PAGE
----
The application of psychological theory to nutrition behaviour change

Barker, M. and Swift, J. (2009) The application of psychological theory to nutrition behaviour change Proceedings of the Nutrition Society, 68, (2), pp. 205-209. (doi:10.1017/S0029665109001177).


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Changing individuals' health behaviour seems to be the key to solving many of the world's health problems. Although there is a multitude of potential influences, many interventions to improve health seek to change intrinsic psychological determinants of health behaviour. To date, most attention has been paid to cognitions, such as attitudes and beliefs, and a number of social cognition models (SCM) are in current use. SCM all describe cognitions as determinants of behaviour, thereby implying that changes in cognitions will lead to changes in behaviour. Although SCM are widely used to predict a range of health behaviours, they are associated with a number of important limitations, including poor levels of predictive power, particularly in relation to eating behaviour, and limited guidance about the operationalisation of theoretical constructs. These limitations may explain why very few interventions to change behaviour are explicitly theory-based, despite the widely-held view that having a clear theoretical underpinning will improve effectiveness. Ultimately, advances in understanding and changing health behaviour will come about only if psychological theory and practice are integrated. The recently-published taxonomy of behaviour-change techniques used in interventions is a good example of integrated research, but more work of this type is essential and will require respectful collaboration between researchers and practitioners working from a range of different disciplines such as health psychology, public health nutrition and health promotion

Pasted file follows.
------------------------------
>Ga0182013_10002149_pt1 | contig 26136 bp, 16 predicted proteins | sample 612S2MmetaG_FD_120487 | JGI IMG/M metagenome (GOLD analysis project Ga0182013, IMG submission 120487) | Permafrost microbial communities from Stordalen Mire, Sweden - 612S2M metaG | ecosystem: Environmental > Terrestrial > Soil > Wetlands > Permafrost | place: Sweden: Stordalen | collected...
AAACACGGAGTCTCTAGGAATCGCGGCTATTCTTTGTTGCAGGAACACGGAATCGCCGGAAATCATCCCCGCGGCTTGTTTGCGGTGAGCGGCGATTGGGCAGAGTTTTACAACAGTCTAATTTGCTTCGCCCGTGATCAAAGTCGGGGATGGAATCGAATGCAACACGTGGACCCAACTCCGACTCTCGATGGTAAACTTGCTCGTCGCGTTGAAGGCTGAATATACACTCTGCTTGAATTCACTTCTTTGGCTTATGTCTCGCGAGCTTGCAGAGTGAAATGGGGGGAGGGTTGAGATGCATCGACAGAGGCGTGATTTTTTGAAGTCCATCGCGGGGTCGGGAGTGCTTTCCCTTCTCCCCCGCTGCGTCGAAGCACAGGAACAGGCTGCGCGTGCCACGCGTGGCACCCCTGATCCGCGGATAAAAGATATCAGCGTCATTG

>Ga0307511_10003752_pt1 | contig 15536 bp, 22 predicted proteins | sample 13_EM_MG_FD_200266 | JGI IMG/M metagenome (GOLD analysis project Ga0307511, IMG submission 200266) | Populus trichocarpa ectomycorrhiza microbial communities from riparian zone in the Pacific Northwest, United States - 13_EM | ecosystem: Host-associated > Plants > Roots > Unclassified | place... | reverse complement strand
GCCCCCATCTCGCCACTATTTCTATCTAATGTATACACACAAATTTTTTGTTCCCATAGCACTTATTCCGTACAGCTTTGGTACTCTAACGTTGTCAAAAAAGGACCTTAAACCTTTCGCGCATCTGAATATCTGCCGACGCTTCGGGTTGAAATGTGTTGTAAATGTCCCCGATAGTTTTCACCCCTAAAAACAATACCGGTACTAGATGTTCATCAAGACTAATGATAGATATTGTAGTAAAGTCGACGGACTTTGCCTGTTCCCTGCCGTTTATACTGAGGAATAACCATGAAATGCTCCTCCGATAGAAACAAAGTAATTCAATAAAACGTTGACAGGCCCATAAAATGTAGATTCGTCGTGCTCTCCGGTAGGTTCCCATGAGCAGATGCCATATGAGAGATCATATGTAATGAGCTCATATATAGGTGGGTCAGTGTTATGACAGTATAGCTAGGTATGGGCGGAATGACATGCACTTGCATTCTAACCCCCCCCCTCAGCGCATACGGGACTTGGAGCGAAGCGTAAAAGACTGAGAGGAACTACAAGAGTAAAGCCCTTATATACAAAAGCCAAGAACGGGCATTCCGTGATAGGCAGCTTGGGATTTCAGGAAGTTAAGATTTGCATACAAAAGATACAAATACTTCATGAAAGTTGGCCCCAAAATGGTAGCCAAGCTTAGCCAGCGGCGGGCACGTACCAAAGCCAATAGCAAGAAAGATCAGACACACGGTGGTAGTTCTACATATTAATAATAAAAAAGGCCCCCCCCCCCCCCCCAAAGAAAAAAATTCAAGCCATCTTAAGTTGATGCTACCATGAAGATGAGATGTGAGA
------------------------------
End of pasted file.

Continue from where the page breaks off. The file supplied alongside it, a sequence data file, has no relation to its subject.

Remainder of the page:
Item Type: Article
Digital Object Identifier (DOI): doi:10.1017/S0029665109001177
ISSNs: 0029-6651 (print)
Related URLs:
Keywords: behaviour change, food choice, psychological theory, nutrition behaviour

ePrint ID: 68861
Date :
Date Event
May 2009Published
Date Deposited: 07 Oct 2009
Last Modified: 18 Apr 2017 21:19
Further Information:Google Scholar

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